A medal from congress, they gave to him. Bravery settled deep within.

The Apache was sent to prison in Florida, and never regained his freedom. "General David S. Stanley would later comment in a letter written to President Cleveland December 20, 1887 that 'it is my settled opinion, that had there been no Captain Lawton, there would not be any captive Geronimo'" (Rau 96).

A short while later, after seventeen years on the frontier, Lawton left his beloved Fourth Cavalry and entered the Inspector General's Department as a major. A year later he was commissioned lieutenant colonel. He then had a quiet period lasting about a decade until 1898, when The United States declared war on Spain after the explosion of the battleship Maine in Havana harbor. Now graying at fifty-six years old, he was "210 pounds of muscle and sinew on a six foot three inch frame" (Major 23).

Lawton's Second Division of the Fifth Army was the first ashore in Cuba, and immediately captured the town of Siboney. At the village of El Caney, a few miles from Siboney, the Spaniards were entrenched in blockhouses and a stone fort. The Americans hunkered down in weeds. Their weapons left a cloud of smoke each time they fired, giving away their positions. The battle raged from early morning until late in the afternoon when the town was taken. Three hours later, after caring for their wounded and burying their dead, they began marching toward the battlefield at Santiago, where Theodore Roosevelt and his self-named Rough Riders were making an attack on San Juan Hill. During the night Lawton's weary men took four hours rest, marched on, reached Santiago, and fought again. A few days later the Spaniards surrendered.

Jungle warfare, rainy, dim, odds of winning often slim.

Lawton, one of the American commissioners to receive the Spanish surrender, was made military governor of the city and province. Upon his return to the United States, known as the hero of El Caney, he accompanied President McKinley on a tour of the states.

At the conclusion of the Spanish American War, Spain ceded the Philippine Islands to the United States. But, during the war the people had revolted against the Spaniards and declared independence so the Americans inherited a civil war. The Filipino expectation was that once the Americans defeated the Spanish the Americans would withdraw. When this did not happen the insurgents attacked Manila and declared war on the United States.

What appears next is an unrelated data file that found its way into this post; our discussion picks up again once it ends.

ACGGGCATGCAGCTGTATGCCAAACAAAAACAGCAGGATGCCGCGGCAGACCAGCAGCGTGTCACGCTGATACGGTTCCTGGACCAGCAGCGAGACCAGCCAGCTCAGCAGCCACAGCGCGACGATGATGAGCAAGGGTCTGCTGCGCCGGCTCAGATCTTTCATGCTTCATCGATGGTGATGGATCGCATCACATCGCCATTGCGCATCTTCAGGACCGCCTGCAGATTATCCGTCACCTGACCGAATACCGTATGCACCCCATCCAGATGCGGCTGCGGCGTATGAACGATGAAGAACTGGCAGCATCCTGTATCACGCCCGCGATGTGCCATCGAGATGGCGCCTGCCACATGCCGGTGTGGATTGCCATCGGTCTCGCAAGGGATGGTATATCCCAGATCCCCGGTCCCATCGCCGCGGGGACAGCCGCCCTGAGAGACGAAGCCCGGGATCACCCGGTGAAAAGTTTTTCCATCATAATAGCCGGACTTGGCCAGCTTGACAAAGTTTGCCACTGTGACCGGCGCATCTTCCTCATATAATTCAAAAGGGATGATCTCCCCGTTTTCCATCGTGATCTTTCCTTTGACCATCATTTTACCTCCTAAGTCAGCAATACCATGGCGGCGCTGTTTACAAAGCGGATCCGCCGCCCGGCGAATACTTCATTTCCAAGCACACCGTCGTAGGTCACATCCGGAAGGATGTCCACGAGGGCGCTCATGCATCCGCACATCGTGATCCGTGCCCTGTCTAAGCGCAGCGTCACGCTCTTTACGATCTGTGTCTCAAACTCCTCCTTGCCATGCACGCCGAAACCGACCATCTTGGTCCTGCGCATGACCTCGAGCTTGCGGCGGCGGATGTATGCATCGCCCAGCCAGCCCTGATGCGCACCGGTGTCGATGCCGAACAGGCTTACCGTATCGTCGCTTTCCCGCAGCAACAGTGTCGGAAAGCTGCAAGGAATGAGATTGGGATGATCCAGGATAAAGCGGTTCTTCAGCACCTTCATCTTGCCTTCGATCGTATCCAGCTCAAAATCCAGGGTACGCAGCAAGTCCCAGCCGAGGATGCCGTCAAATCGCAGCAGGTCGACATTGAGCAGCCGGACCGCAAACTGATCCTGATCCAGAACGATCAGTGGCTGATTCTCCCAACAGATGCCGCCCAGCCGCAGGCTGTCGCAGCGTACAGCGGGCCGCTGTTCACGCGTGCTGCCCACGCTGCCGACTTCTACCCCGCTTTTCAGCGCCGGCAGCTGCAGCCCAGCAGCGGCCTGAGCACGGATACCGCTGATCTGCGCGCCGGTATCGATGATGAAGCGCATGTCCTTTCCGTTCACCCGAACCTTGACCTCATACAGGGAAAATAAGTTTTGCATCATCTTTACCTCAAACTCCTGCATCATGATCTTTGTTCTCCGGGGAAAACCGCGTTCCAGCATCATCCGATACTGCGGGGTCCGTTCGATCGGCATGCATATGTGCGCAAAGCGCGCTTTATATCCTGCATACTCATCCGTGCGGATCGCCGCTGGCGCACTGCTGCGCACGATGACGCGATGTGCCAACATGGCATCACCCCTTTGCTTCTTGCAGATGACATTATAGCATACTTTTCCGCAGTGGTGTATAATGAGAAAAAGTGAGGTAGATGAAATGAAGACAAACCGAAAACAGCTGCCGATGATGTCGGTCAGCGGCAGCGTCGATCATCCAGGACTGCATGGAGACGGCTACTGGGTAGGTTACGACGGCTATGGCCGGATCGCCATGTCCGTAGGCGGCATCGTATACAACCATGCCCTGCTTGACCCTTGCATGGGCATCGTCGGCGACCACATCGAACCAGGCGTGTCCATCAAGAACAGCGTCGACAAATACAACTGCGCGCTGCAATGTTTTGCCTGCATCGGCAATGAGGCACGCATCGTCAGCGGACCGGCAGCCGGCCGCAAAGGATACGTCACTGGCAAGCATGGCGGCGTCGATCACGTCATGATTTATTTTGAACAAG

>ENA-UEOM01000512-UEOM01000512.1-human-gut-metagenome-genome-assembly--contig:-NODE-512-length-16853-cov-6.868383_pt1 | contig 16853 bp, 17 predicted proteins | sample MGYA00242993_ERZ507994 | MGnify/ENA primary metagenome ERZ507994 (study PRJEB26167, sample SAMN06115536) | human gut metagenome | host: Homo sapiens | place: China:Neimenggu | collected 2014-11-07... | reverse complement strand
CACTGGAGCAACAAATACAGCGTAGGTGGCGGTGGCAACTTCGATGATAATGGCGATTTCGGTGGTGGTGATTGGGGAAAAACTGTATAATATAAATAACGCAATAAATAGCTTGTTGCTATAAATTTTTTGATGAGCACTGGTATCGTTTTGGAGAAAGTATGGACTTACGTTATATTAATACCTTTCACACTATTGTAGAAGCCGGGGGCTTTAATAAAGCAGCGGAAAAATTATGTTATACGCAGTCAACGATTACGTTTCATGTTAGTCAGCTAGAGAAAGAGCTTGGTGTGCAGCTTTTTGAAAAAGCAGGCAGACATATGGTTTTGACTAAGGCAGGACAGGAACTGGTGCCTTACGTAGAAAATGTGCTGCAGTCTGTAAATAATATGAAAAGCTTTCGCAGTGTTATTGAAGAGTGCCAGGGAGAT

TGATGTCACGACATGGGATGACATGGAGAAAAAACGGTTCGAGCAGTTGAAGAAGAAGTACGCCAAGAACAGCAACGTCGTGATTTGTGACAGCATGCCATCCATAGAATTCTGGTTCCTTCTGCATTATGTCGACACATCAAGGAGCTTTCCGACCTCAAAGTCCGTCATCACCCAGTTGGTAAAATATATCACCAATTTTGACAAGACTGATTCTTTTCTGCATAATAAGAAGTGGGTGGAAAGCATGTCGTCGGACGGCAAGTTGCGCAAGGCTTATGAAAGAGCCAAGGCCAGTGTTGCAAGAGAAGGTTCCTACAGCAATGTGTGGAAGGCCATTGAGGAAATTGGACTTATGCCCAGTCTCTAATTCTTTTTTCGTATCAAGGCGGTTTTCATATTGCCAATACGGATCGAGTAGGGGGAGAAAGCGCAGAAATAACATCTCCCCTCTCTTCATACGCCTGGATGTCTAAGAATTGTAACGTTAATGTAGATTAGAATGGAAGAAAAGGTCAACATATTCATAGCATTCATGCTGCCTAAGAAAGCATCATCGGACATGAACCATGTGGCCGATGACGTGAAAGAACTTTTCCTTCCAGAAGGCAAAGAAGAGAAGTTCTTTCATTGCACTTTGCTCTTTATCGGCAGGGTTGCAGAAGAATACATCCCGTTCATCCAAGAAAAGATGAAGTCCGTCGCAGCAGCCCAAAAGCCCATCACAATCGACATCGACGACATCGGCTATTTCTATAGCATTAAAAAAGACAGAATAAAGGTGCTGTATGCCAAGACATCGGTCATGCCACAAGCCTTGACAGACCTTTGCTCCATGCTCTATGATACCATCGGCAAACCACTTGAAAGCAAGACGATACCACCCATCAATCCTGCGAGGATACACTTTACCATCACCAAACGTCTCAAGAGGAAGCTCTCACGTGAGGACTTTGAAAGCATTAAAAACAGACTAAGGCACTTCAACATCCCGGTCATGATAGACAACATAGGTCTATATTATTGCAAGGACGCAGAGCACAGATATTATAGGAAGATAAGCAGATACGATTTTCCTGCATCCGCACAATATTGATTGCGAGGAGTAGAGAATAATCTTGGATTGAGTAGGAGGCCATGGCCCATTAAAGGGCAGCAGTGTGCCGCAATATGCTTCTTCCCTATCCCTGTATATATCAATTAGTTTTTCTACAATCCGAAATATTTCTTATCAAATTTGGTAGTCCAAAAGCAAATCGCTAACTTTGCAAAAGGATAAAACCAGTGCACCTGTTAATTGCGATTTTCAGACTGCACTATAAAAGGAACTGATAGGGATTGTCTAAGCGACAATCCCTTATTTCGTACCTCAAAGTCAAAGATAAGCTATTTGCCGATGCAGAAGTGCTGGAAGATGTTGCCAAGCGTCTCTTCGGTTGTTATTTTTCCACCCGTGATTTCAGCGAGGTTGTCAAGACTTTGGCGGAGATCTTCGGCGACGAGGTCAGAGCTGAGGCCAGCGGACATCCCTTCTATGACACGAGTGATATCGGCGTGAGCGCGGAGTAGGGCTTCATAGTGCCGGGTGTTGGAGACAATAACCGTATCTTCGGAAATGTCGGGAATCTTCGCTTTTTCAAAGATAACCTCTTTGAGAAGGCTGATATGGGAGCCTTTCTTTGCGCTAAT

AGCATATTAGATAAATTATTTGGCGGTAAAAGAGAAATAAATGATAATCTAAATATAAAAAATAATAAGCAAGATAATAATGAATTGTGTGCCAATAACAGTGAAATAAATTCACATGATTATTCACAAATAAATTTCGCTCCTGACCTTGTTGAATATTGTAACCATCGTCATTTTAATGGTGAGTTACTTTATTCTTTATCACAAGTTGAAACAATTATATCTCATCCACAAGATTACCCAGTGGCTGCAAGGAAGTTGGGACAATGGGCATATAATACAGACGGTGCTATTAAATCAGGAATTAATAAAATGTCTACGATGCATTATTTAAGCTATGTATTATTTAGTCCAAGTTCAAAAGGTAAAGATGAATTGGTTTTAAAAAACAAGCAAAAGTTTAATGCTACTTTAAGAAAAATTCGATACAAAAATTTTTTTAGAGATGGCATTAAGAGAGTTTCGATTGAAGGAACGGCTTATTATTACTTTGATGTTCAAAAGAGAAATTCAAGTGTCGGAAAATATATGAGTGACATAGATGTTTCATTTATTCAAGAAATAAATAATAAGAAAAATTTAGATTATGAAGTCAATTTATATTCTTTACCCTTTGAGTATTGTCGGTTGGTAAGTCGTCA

At the onset of hostilities, Lawton was given command of the First Division, Eighth Army Corps and sent to the Islands, arriving in Manila during March of 1899. He began working his way northward on Luzon, capturing village after village. Lawton's men were successful in twenty-two battles in twenty days. In many Captured villages elections were held and municipal governments established, winning the admiration of the Filipinos.

At Zapote Bridge, a small Filipino group had defeated a much larger Spanish force two years earlier. The Filipinos considered this a hallowed place, and took a solemn oath to hold it or die. In an attempt to seize the seemingly impregnable position, two American officers and six men were wounded, which left a single lieutenant to command two companies of men. The American men began to give ground in the face of heavy fire from the defending zealots.

Called upon to save the day, those venerable heroes of El Caney.

Lawton stormed ahead and ordered the men to hold their positions. As he started for the rear to bring upreinforcements, the men began following him. He led them back to their positions and once more started for the rear. This was repeated several times before Lawton, standing tall in the enemy fire, shouted, "If I only had volunteers! If I only had a detachment of the Salvation Army! . . ." (Major 39). He continued in a like manner, and the line held despite the enemy's intense fire. The Americans were just thirty-four yards, across a river, from the enemy trenches. Against sustained withering fire the Americans waded the river, flanked and routed the Filipinos. Lawton had exposed himself to incredible danger, but escaped unscathed. He would not be so charmed on December 18, 1899.

Millions died, their women cried, and their memories faded away!

Works CitedBrown, Dee. Bury My Heart at Wounded Knee. New York: Holt, 1991.
Fort Wayne Library Staff. Major General Henry W. Lawton of Fort Wayne, Indiana. Fort Wayne: Public Library, 1954.
Rau, Rudolph. Lawton-Forgotten Warrior. West Chicago: West Chicago Printing Co., 1998.